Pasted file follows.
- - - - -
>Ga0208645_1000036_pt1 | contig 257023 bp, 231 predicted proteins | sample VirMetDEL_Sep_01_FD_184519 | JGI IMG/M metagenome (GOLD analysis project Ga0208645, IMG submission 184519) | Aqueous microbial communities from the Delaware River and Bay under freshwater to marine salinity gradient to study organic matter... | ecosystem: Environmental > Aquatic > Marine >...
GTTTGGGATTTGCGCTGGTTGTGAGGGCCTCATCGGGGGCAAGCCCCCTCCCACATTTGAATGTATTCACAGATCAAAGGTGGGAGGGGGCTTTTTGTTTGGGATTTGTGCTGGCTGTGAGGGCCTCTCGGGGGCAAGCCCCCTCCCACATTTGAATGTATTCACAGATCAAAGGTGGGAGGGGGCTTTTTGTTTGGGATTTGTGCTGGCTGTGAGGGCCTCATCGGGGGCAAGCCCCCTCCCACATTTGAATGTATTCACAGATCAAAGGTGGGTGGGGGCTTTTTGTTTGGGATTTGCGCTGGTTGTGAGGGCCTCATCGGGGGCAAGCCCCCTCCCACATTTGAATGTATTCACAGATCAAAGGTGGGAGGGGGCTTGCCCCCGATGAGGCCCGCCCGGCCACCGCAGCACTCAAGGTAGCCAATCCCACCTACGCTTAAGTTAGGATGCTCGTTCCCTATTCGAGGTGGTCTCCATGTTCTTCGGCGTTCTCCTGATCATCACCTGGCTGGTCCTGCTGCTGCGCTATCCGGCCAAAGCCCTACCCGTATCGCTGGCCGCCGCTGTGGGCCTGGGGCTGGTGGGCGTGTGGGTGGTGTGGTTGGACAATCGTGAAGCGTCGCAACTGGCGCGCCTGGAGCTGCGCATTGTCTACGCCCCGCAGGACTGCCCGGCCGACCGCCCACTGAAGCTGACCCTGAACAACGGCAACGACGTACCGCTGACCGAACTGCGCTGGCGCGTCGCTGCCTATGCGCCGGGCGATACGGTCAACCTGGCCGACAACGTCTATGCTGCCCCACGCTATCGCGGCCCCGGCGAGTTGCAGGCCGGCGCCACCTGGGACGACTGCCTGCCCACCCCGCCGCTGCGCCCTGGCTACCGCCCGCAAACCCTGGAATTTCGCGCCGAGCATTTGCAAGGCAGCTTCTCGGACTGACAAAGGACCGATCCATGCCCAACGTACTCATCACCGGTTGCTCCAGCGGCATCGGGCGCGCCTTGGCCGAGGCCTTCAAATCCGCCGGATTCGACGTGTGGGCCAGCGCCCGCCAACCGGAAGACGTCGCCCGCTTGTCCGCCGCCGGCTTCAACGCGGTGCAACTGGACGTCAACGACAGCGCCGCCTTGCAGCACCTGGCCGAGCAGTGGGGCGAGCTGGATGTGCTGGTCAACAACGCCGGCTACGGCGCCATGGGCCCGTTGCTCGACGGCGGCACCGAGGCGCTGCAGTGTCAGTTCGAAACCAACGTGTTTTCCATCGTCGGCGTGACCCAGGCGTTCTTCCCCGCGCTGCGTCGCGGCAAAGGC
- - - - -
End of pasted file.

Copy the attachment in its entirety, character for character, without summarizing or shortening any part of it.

>Ga0208645_1000036_pt1 | contig 257023 bp, 231 predicted proteins | sample VirMetDEL_Sep_01_FD_184519 | JGI IMG/M metagenome (GOLD analysis project Ga0208645, IMG submission 184519) | Aqueous microbial communities from the Delaware River and Bay under freshwater to marine salinity gradient to study organic matter... | ecosystem: Environmental > Aquatic > Marine >...
GTTTGGGATTTGCGCTGGTTGTGAGGGCCTCATCGGGGGCAAGCCCCCTCCCACATTTGAATGTATTCACAGATCAAAGGTGGGAGGGGGCTTTTTGTTTGGGATTTGTGCTGGCTGTGAGGGCCTCTCGGGGGCAAGCCCCCTCCCACATTTGAATGTATTCACAGATCAAAGGTGGGAGGGGGCTTTTTGTTTGGGATTTGTGCTGGCTGTGAGGGCCTCATCGGGGGCAAGCCCCCTCCCACATTTGAATGTATTCACAGATCAAAGGTGGGTGGGGGCTTTTTGTTTGGGATTTGCGCTGGTTGTGAGGGCCTCATCGGGGGCAAGCCCCCTCCCACATTTGAATGTATTCACAGATCAAAGGTGGGAGGGGGCTTGCCCCCGATGAGGCCCGCCCGGCCACCGCAGCACTCAAGGTAGCCAATCCCACCTACGCTTAAGTTAGGATGCTCGTTCCCTATTCGAGGTGGTCTCCATGTTCTTCGGCGTTCTCCTGATCATCACCTGGCTGGTCCTGCTGCTGCGCTATCCGGCCAAAGCCCTACCCGTATCGCTGGCCGCCGCTGTGGGCCTGGGGCTGGTGGGCGTGTGGGTGGTGTGGTTGGACAATCGTGAAGCGTCGCAACTGGCGCGCCTGGAGCTGCGCATTGTCTACGCCCCGCAGGACTGCCCGGCCGACCGCCCACTGAAGCTGACCCTGAACAACGGCAACGACGTACCGCTGACCGAACTGCGCTGGCGCGTCGCTGCCTATGCGCCGGGCGATACGGTCAACCTGGCCGACAACGTCTATGCTGCCCCACGCTATCGCGGCCCCGGCGAGTTGCAGGCCGGCGCCACCTGGGACGACTGCCTGCCCACCCCGCCGCTGCGCCCTGGCTACCGCCCGCAAACCCTGGAATTTCGCGCCGAGCATTTGCAAGGCAGCTTCTCGGACTGACAAAGGACCGATCCATGCCCAACGTACTCATCACCGGTTGCTCCAGCGGCATCGGGCGCGCCTTGGCCGAGGCCTTCAAATCCGCCGGATTCGACGTGTGGGCCAGCGCCCGCCAACCGGAAGACGTCGCCCGCTTGTCCGCCGCCGGCTTCAACGCGGTGCAACTGGACGTCAACGACAGCGCCGCCTTGCAGCACCTGGCCGAGCAGTGGGGCGAGCTGGATGTGCTGGTCAACAACGCCGGCTACGGCGCCATGGGCCCGTTGCTCGACGGCGGCACCGAGGCGCTGCAGTGTCAGTTCGAAACCAACGTGTTTTCCATCGTCGGCGTGACCCAGGCGTTCTTCCCCGCGCTGCGTCGCGGCAAAGGC